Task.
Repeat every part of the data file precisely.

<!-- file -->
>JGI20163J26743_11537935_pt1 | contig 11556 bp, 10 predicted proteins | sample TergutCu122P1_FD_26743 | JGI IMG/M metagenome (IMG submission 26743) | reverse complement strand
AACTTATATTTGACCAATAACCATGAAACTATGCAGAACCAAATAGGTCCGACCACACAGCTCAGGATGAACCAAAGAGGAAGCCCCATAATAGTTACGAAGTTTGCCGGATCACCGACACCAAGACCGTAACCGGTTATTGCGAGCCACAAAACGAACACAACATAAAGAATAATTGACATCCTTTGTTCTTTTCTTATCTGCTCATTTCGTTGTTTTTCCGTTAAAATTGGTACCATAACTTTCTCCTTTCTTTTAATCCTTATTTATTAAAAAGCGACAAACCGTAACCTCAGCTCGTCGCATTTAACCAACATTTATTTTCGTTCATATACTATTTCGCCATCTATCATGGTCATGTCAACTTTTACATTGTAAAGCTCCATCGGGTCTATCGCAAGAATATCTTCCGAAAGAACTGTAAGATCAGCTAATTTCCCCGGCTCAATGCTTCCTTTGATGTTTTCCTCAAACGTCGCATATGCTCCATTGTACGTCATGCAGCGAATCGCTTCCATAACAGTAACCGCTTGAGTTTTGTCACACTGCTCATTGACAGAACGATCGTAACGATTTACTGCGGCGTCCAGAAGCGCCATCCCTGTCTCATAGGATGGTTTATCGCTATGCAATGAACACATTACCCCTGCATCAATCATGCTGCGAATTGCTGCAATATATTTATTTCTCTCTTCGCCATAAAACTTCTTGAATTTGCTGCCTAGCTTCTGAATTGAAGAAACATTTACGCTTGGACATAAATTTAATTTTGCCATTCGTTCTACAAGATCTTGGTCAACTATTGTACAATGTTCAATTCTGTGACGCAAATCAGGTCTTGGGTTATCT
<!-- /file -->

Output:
>JGI20163J26743_11537935_pt1 | contig 11556 bp, 10 predicted proteins | sample TergutCu122P1_FD_26743 | JGI IMG/M metagenome (IMG submission 26743) | reverse complement strand
AACTTATATTTGACCAATAACCATGAAACTATGCAGAACCAAATAGGTCCGACCACACAGCTCAGGATGAACCAAAGAGGAAGCCCCATAATAGTTACGAAGTTTGCCGGATCACCGACACCAAGACCGTAACCGGTTATTGCGAGCCACAAAACGAACACAACATAAAGAATAATTGACATCCTTTGTTCTTTTCTTATCTGCTCATTTCGTTGTTTTTCCGTTAAAATTGGTACCATAACTTTCTCCTTTCTTTTAATCCTTATTTATTAAAAAGCGACAAACCGTAACCTCAGCTCGTCGCATTTAACCAACATTTATTTTCGTTCATATACTATTTCGCCATCTATCATGGTCATGTCAACTTTTACATTGTAAAGCTCCATCGGGTCTATCGCAAGAATATCTTCCGAAAGAACTGTAAGATCAGCTAATTTCCCCGGCTCAATGCTTCCTTTGATGTTTTCCTCAAACGTCGCATATGCTCCATTGTACGTCATGCAGCGAATCGCTTCCATAACAGTAACCGCTTGAGTTTTGTCACACTGCTCATTGACAGAACGATCGTAACGATTTACTGCGGCGTCCAGAAGCGCCATCCCTGTCTCATAGGATGGTTTATCGCTATGCAATGAACACATTACCCCTGCATCAATCATGCTGCGAATTGCTGCAATATATTTATTTCTCTCTTCGCCATAAAACTTCTTGAATTTGCTGCCTAGCTTCTGAATTGAAGAAACATTTACGCTTGGACATAAATTTAATTTTGCCATTCGTTCTACAAGATCTTGGTCAACTATTGTACAATGTTCAATTCTGTGACGCAAATCAGGTCTTGGGTTATCT